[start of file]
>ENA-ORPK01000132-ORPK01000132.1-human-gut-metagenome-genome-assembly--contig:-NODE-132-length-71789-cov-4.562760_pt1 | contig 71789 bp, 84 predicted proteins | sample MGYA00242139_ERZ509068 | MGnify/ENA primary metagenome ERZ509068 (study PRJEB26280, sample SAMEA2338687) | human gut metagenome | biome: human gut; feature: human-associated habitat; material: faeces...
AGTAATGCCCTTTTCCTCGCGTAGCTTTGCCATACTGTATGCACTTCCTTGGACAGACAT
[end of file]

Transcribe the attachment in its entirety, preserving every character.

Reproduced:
>ENA-ORPK01000132-ORPK01000132.1-human-gut-metagenome-genome-assembly--contig:-NODE-132-length-71789-cov-4.562760_pt1 | contig 71789 bp, 84 predicted proteins | sample MGYA00242139_ERZ509068 | MGnify/ENA primary metagenome ERZ509068 (study PRJEB26280, sample SAMEA2338687) | human gut metagenome | biome: human gut; feature: human-associated habitat; material: faeces...
AGTAATGCCCTTTTCCTCGCGTAGCTTTGCCATACTGTATGCACTTCCTTGGACAGACAT